Some conditions that accurately predict the future may not always occur

We have discussed responses to environmental signals that always occur. However, many other changes in an organism's environment are uncertain. Predators may or may not be active in an organism's environment. An individual may live under crowded or uncrowded conditions. The sexes and ages of its associates may change. Nevertheless, if such changes have occurred frequently during the evolution of a species, evolved developmental plasticity may allow individuals to respond to them. For example, as we saw at the beginning of this chapter, individuals of some fish species change sex in response to alterations in their social environment. The social environment, including the sexes of others in the social group, determines which is the most adaptive sex for an individual to have at a particular time.

Similarly, individuals that could sense the presence of predators in their environment and change their development so as to become less likely to be eaten by them would be more likely to survive than individuals whose development did not respond to the presence of predators. Thus, developmental responses to predators have evolved in numerous species. For example, when water fleas (Daphnia cucullata) encounter predatory larvae of the fly Chaeoborus, the "helmets" on the top of their heads grow to twice their normal size (Figure 21.11). The fly larvae can ingest Daphnia with large helmets only with difficulty. Helmet induction also occurs if Daphnia are exposed to water in which the fly larvae have been swimming. Moreover, the offspring that are developing in the abdomens of mothers with induced large helmets are born with large helmets. There is a trade-off, however: Daphnia with large helmets produce fewer eggs than do Daphnia with small helmets. Otherwise, we would expect all individuals to develop large helmets.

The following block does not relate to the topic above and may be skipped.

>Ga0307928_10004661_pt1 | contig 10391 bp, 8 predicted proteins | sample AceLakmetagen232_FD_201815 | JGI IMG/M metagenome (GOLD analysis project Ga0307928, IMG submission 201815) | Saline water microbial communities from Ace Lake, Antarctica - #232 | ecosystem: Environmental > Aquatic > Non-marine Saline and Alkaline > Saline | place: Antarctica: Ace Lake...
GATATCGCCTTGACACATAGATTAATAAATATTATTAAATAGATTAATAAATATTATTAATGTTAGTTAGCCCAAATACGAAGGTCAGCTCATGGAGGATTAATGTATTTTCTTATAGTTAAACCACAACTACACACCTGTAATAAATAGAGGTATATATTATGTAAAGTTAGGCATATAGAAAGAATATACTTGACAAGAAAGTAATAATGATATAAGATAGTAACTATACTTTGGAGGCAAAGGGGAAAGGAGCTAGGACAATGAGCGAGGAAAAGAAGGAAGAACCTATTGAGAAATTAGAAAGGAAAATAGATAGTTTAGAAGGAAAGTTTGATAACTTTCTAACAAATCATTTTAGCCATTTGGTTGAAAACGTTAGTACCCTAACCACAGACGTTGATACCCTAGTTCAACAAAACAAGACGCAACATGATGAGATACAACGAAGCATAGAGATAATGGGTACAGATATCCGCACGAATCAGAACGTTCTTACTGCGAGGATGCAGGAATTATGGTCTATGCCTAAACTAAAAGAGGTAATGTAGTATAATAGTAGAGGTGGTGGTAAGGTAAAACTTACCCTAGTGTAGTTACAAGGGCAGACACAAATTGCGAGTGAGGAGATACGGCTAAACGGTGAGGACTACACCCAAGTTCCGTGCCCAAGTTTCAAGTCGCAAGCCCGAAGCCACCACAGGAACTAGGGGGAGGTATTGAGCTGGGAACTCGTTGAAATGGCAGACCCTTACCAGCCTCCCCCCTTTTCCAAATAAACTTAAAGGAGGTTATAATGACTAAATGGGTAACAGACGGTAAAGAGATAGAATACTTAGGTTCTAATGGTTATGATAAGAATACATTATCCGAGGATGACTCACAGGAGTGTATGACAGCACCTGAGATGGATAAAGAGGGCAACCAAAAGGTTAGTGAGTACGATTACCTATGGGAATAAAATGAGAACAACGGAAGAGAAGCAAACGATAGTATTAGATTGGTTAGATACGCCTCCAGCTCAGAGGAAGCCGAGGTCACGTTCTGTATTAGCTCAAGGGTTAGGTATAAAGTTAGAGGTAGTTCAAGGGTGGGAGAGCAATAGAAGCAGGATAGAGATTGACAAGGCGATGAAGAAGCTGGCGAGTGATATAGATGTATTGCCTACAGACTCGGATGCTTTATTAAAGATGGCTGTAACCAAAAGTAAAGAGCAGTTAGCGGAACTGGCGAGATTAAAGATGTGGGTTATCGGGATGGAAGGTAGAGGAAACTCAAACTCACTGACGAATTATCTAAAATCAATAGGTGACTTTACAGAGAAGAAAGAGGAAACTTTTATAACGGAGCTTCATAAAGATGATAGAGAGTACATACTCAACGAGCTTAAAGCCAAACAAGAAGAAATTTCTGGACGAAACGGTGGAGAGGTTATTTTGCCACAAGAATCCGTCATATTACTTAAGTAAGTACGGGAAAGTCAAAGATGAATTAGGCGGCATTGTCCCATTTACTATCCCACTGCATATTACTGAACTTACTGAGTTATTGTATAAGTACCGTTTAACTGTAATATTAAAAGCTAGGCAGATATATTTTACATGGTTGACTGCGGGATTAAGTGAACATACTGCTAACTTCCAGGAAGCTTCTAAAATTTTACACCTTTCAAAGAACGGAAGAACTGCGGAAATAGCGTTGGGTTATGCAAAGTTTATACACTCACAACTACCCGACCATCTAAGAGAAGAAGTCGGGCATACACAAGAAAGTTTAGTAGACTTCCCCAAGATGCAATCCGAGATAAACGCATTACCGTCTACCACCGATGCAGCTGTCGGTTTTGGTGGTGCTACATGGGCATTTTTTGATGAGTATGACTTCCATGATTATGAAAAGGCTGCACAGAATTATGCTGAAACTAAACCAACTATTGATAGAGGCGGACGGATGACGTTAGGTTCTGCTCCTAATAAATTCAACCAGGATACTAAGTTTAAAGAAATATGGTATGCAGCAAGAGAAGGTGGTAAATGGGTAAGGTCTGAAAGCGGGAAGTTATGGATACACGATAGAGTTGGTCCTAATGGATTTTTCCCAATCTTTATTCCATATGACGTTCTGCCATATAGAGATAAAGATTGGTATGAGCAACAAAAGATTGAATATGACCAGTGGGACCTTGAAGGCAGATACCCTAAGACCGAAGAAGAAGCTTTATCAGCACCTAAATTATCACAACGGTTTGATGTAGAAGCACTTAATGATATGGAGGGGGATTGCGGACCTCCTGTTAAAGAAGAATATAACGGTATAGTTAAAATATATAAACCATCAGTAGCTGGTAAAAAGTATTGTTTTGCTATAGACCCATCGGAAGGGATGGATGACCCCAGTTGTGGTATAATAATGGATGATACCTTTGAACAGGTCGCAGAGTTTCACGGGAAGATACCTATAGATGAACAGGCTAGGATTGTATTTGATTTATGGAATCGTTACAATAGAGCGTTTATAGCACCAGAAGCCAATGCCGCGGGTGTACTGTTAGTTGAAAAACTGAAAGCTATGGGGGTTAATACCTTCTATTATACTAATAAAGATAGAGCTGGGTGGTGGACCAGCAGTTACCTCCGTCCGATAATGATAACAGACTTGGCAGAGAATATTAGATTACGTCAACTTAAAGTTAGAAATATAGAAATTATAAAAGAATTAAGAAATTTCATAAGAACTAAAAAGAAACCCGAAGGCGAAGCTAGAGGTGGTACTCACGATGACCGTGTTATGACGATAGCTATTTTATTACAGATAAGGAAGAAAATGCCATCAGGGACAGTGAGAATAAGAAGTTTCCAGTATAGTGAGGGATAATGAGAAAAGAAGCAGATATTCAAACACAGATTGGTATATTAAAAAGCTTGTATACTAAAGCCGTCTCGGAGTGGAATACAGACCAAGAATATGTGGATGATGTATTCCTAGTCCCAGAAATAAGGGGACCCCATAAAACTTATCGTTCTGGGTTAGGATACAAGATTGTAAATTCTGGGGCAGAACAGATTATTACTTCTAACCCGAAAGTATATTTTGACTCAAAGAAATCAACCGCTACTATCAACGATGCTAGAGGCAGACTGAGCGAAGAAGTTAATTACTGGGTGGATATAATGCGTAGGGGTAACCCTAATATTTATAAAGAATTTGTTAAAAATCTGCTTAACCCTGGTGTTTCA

Tadpoles of the spadefoot toad (Scaphiopus couchii), which breeds in ephemeral ponds in the arid southwestern United States, respond developmentally if their pond begins to dry up while they are growing. At the time she lays her eggs, a mother toad cannot know how long the pond will persist, because that depends on unpredictable future rainfall. If the pond dries up completely before the tadpoles' development has been completed, they will die. Some spadefoot tadpoles respond to crowding in a shrinking pond by developing a wider mouth and powerful jaw muscles. They complete their development rapidly before the pond dries up by eating other tadpoles.

Light exerts a powerful influence on plant development. Low light conditions stimulate the elongation of cells, so that plants growing in the shade become spindly (Figure 21.12). It is obvious why this response is adaptive: A spindly plant is more likely to reach a patch of brighter light than a plant that remains compact. And because they have meristems, plants can continue to respond to light as long as they grow.

Daphnia Developmental Plasticity

21.11 Predator-Induced Developmental Plasticity in Daphnia

This scanning electron micrograph shows the predator-induced form of Daphnia (left), with an enlarged helmet, and the normal form of the crustacean (right).These two individuals are genetically identical from a single asexually produced clone.

21.11 Predator-Induced Developmental Plasticity in Daphnia

This scanning electron micrograph shows the predator-induced form of Daphnia (left), with an enlarged helmet, and the normal form of the crustacean (right).These two individuals are genetically identical from a single asexually produced clone.

Light Conditions Plants
21.12 Light Seekers The bean plants on the left were grown experimentally under low-light conditions.The plants cells have elongated in response to low light, and the overall plant has become spindly. The control plant on the right was grown in normal light conditions.

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  • flavia fallaci
    How plants respond light?
    7 years ago

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